Carbamate insecticide toxicity in a coyote in Ontario

In December 2018, a coyote was found having a generalized (grand mal) seizure in the middle of a residential neighbourhood in Burlington, ON. The seizure started approximately 30 minutes prior to animal control and police arriving on the scene. As the coyote continued to seize and was foaming at the mouth, the police officer euthanized the coyote in order to alleviate the animal’s suffering and ensure public safety. As the coyote had clear neurological disease, it was sent to the Ministry of Natural Resources and Forestry for rabies testing (dRIT), which was negative. After rabies infection was ruled out, the coyote was brought to us at the Canadian Wildlife Health Cooperative Ontario/Nunavut region for post-mortem examination.

Photo credit:
Hamilton Greenwood

Aside from the trauma associated with euthanasia, the only finding on post-mortem examination was a blue-green material throughout the stomach and intestines. The colour of this material was highly suspicious for an ingested toxic agent and samples from the gastrointestinal tract were submitted for anticoagulant (rodenticide) screening and gas chromatography-mass spectrometry and liquid chromatography-mass spectrometry (GC/MS-LC/MS). There was no evidence of anticoagulants in the screen; however, LC/MS detected methomyl in the gastrointestinal tract material. Based on the amount of blue-green material in the gastrointestinal tract and the severe clinical signs noted, it is suspected this was a deliberate poisoning.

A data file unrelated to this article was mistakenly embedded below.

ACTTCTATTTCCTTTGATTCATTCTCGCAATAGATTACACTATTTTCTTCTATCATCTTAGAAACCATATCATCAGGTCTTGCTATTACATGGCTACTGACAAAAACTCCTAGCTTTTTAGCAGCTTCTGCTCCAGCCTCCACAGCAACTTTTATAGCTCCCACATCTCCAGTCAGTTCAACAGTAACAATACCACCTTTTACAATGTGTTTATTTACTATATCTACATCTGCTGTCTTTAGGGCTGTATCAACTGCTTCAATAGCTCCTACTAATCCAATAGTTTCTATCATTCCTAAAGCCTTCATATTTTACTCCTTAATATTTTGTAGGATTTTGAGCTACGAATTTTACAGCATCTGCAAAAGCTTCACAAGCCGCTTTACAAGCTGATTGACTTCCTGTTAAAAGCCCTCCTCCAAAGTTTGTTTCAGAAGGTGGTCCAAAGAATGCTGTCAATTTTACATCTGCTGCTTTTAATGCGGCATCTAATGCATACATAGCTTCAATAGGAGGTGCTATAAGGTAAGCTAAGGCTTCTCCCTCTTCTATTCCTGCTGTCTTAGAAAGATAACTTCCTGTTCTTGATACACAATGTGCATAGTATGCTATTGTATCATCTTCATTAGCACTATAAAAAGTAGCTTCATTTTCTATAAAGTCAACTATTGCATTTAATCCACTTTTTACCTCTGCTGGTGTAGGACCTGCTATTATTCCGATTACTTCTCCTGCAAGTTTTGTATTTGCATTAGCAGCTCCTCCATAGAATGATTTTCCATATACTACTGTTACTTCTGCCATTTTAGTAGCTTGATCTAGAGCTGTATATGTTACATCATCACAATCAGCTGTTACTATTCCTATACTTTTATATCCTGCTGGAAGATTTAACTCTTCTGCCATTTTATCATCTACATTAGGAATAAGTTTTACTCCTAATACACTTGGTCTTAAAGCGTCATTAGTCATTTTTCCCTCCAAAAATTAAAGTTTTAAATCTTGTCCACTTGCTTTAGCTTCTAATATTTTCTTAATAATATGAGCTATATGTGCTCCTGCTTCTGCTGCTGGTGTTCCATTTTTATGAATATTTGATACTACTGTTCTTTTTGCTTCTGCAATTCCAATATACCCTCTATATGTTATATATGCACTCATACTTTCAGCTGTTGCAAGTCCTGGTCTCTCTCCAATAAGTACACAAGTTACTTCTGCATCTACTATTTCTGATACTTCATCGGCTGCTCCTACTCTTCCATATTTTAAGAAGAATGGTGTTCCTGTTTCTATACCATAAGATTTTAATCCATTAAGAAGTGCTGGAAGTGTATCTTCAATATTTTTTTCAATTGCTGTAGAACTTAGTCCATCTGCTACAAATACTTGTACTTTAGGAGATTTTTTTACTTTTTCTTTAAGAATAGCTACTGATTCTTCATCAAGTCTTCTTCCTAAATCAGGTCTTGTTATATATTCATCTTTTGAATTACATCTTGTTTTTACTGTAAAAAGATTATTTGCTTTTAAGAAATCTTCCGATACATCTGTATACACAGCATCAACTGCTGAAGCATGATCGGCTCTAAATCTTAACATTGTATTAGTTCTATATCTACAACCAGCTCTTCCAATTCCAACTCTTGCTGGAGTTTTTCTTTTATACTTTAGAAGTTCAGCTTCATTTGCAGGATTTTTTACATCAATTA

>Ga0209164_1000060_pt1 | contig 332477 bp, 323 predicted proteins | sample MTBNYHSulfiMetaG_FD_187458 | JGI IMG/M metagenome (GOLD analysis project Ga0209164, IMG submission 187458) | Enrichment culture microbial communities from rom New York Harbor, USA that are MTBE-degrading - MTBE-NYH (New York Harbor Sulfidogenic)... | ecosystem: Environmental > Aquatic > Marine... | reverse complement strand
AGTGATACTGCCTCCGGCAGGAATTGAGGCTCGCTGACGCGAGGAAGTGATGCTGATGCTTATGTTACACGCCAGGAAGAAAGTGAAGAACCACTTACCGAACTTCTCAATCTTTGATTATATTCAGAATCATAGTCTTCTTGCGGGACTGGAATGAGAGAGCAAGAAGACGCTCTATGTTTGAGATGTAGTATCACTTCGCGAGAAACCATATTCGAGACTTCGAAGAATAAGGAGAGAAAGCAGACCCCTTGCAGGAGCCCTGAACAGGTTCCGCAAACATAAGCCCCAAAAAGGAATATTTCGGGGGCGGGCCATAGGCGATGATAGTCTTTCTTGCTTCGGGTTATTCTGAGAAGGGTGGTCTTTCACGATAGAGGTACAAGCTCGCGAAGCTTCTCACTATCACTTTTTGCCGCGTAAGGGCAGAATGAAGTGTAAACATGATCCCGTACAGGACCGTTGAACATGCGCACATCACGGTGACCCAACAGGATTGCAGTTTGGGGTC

Methomyl is a carbamate insecticide, which is a broad-spectrum agent used to kill insect pests and is commonly used as a fly bait. The sale of products containing methomyl is highly regulated in Ontario, but it is still used as a pesticide on certain crops and as a granular bait on farms.

Methomyl is highly toxic to both mammals and birds and can be quickly absorbed through the skin, lungs, and gastrointestinal tract. In acute cases, methomyl will cause central nervous symptoms (predominantly seizures) and respiratory arrest. Methomyl has been misused to kill nuisance wildlife, such as raccoons, skunks, and coyotes, but it can also kill humans, dogs, cats, and other domestic or wild animals. The poisoning of wildlife in Ontario is strictly prohibited except for specific licensed poisons (pesticides) used in the removal of pests, such as mice and rats. If you suspect that your pet has been poisoned by carbamate insecticides, then you should contact your veterinarian immediately. If you are in Ontario and suspect someone is deliberately poisoning wildlife, then contact the Ontario Ministry of Natural Resources and Forestry (MNRF) 1-877-847-7667 ( or call Crime Stoppers anonymously at 1-800-222-TIPS (8477).

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